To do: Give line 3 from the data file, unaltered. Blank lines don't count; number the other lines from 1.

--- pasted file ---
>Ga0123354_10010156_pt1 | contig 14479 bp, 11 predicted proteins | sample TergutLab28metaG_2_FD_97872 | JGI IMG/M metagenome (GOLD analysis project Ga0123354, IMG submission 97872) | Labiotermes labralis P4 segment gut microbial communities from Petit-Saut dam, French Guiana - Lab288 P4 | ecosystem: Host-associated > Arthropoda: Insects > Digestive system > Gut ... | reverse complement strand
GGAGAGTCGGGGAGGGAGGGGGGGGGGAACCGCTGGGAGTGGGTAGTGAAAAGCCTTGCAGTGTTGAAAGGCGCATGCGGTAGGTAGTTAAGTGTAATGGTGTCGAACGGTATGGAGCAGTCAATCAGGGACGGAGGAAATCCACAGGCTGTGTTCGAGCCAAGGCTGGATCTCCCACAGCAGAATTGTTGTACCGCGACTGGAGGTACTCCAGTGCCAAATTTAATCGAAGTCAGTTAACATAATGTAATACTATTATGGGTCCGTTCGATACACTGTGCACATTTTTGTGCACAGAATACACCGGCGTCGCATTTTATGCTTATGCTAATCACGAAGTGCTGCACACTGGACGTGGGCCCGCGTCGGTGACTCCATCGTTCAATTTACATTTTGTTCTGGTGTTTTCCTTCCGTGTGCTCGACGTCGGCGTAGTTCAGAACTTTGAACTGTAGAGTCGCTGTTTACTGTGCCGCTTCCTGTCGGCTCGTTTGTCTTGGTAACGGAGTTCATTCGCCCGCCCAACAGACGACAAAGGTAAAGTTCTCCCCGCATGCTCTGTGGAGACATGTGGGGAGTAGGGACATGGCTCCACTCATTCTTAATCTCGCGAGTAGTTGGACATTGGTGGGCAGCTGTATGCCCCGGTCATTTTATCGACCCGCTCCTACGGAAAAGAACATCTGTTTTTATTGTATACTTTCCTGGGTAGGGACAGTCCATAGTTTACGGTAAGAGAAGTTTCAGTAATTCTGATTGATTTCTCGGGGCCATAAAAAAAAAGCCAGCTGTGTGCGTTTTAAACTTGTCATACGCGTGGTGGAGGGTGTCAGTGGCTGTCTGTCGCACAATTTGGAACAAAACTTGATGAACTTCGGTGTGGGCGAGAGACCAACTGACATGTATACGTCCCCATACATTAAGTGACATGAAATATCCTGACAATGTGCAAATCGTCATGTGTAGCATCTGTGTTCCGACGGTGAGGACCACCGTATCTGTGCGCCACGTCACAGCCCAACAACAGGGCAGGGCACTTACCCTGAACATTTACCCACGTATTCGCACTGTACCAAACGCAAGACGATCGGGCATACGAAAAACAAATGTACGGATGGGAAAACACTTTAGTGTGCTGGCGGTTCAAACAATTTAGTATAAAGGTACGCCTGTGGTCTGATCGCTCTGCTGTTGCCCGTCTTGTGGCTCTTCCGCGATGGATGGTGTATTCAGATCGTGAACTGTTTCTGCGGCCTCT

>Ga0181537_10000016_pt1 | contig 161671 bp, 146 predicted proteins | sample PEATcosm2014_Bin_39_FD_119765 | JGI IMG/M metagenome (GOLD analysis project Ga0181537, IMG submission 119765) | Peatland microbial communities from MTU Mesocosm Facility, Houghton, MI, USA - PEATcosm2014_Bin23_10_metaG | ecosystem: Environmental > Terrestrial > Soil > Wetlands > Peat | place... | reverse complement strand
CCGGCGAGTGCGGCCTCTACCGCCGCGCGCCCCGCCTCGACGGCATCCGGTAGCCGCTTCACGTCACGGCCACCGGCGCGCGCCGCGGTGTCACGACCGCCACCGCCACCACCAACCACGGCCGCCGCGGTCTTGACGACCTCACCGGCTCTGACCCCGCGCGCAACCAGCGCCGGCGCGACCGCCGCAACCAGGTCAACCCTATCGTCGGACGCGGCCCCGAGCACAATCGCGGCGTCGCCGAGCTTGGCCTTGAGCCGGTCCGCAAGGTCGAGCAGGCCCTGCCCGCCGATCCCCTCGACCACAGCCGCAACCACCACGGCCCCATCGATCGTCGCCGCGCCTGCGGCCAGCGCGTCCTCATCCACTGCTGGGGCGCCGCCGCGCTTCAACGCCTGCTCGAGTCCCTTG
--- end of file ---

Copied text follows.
>Ga0181537_10000016_pt1 | contig 161671 bp, 146 predicted proteins | sample PEATcosm2014_Bin_39_FD_119765 | JGI IMG/M metagenome (GOLD analysis project Ga0181537, IMG submission 119765) | Peatland microbial communities from MTU Mesocosm Facility, Houghton, MI, USA - PEATcosm2014_Bin23_10_metaG | ecosystem: Environmental > Terrestrial > Soil > Wetlands > Peat | place... | reverse complement strand